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Reflections on changes in defining testamentary capacity

  • Carmelle Peisah (a1)

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Old age psychiatrists are often called upon to give expert evidence in challenges of testamentary capacity. The nineteenth-century English case, Banks v. Goodfellow (1870) remains the hallmark case for defining the criteria for testamentary capacity in Australia and other Common Law countries. However, a need to go beyond the traditional Banks and Goodfellow criteria for defining testamentary capacity (i.e. (i) understanding of the nature of a will; (ii) knowledge of the nature and extent of one's assets; (iii) being able to recall and understand the claims of potential heirs; (iv) being free of delusions or hallucinations that influence one's testamentary decisions) has been identified recently in the international literature (Shulman et al., 2005). Recent court rulings in Australia which have acknowledged the differences between the nineteenth-century context and today are therefore of international interest, as are recently adapted guidelines for clinicians asked to assess capacity.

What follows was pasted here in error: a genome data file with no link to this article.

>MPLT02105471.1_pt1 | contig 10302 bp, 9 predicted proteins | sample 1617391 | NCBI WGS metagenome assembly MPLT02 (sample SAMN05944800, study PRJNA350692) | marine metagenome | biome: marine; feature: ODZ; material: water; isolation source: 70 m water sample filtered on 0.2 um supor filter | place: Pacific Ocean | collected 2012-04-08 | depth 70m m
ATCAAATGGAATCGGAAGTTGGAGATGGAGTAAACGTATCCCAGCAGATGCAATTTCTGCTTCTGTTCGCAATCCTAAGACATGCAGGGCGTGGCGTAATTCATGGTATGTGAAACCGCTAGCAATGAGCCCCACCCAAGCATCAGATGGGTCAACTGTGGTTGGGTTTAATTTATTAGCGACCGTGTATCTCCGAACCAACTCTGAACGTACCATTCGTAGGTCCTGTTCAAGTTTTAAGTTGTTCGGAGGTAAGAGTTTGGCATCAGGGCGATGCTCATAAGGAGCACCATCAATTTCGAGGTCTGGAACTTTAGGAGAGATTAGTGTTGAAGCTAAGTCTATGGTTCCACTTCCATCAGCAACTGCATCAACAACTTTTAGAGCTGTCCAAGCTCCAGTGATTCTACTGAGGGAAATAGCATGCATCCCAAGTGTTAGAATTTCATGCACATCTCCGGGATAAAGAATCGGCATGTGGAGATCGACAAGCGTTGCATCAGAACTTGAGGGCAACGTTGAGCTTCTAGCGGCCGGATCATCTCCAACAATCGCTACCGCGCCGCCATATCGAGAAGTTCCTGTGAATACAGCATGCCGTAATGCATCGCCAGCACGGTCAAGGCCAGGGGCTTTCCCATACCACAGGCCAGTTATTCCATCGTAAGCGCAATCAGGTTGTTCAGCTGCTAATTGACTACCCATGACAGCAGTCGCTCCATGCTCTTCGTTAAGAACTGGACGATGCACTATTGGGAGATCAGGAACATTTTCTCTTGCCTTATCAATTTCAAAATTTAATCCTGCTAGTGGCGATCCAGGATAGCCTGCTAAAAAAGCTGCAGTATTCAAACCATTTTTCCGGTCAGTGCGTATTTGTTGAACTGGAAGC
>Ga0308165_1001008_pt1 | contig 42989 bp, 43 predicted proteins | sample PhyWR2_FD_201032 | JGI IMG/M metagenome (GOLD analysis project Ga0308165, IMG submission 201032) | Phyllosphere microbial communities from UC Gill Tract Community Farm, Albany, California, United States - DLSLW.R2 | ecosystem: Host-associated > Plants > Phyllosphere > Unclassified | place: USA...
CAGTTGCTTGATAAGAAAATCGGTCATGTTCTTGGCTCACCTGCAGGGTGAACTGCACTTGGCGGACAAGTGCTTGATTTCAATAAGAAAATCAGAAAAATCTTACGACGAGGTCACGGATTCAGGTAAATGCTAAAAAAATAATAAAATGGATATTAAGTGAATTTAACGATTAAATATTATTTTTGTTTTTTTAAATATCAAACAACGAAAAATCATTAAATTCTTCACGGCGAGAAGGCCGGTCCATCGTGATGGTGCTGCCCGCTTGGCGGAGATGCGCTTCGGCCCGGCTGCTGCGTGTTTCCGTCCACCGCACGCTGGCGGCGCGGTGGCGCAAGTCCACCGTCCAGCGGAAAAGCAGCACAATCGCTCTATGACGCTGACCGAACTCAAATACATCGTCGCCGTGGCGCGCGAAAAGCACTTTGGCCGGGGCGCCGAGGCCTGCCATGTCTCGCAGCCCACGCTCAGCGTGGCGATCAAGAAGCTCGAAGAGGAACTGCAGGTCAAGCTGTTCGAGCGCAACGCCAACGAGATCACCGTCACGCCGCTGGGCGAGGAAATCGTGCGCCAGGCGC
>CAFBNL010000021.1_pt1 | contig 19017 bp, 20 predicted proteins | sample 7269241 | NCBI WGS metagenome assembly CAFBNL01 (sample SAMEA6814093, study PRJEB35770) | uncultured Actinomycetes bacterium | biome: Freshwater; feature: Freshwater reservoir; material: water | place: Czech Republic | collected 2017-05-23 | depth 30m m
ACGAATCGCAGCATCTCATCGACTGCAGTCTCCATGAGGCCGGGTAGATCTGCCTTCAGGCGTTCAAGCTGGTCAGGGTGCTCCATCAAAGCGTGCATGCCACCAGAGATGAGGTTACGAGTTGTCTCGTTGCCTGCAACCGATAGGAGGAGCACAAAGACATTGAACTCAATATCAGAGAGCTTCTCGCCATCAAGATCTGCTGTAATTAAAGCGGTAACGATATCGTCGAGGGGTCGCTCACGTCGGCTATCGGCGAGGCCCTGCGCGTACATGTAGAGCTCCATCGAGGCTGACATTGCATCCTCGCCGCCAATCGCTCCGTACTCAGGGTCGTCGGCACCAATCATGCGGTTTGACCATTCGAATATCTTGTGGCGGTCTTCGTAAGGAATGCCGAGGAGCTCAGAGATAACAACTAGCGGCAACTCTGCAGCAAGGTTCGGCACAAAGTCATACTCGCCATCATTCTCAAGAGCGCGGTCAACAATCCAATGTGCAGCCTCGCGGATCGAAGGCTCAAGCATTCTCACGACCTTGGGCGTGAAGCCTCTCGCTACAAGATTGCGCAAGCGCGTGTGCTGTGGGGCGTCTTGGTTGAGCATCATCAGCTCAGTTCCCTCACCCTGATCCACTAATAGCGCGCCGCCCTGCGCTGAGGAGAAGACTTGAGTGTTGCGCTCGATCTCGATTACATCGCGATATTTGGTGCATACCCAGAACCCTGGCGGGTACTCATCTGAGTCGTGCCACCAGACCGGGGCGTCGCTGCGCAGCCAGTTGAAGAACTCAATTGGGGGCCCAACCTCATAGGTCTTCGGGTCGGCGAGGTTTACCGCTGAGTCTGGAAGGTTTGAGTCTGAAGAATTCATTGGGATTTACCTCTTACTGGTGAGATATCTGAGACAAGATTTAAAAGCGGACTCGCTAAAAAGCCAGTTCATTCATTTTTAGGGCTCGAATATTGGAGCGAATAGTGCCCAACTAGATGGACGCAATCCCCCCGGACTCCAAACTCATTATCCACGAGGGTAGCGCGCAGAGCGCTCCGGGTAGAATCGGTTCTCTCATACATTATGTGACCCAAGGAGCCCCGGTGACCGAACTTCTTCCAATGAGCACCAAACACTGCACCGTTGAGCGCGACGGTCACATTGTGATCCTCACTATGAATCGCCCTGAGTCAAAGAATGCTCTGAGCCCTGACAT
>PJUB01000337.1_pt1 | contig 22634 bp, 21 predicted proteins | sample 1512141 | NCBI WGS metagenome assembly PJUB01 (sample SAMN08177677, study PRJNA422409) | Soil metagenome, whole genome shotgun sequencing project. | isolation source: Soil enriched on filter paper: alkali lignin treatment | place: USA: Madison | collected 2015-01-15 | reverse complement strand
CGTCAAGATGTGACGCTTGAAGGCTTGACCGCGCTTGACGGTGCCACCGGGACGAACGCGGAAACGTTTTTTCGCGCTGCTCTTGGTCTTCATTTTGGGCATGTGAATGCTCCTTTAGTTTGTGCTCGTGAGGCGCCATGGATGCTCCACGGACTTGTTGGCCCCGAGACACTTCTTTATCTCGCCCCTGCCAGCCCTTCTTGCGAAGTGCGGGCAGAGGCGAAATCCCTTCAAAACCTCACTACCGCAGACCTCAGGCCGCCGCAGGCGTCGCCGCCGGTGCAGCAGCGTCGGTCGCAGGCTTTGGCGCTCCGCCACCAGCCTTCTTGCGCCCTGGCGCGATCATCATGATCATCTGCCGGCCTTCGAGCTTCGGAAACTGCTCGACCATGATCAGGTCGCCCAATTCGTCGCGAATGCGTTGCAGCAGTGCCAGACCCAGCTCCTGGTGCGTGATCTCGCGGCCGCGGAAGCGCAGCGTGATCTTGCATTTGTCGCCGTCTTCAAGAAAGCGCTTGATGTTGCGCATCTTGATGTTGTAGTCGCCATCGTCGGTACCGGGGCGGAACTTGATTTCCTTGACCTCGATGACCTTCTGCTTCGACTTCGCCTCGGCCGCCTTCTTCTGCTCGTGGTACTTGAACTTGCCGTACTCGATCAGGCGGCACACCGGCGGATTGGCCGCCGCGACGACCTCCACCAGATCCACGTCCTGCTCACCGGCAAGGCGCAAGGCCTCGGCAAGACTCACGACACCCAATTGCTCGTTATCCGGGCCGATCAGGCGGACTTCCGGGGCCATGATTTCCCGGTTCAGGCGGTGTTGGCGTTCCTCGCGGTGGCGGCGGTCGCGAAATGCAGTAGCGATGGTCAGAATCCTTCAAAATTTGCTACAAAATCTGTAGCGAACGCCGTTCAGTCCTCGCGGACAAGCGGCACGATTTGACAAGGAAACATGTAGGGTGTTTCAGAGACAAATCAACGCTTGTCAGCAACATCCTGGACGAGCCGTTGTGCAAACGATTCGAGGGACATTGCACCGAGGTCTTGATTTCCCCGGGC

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Reflections on changes in defining testamentary capacity

  • Carmelle Peisah (a1)

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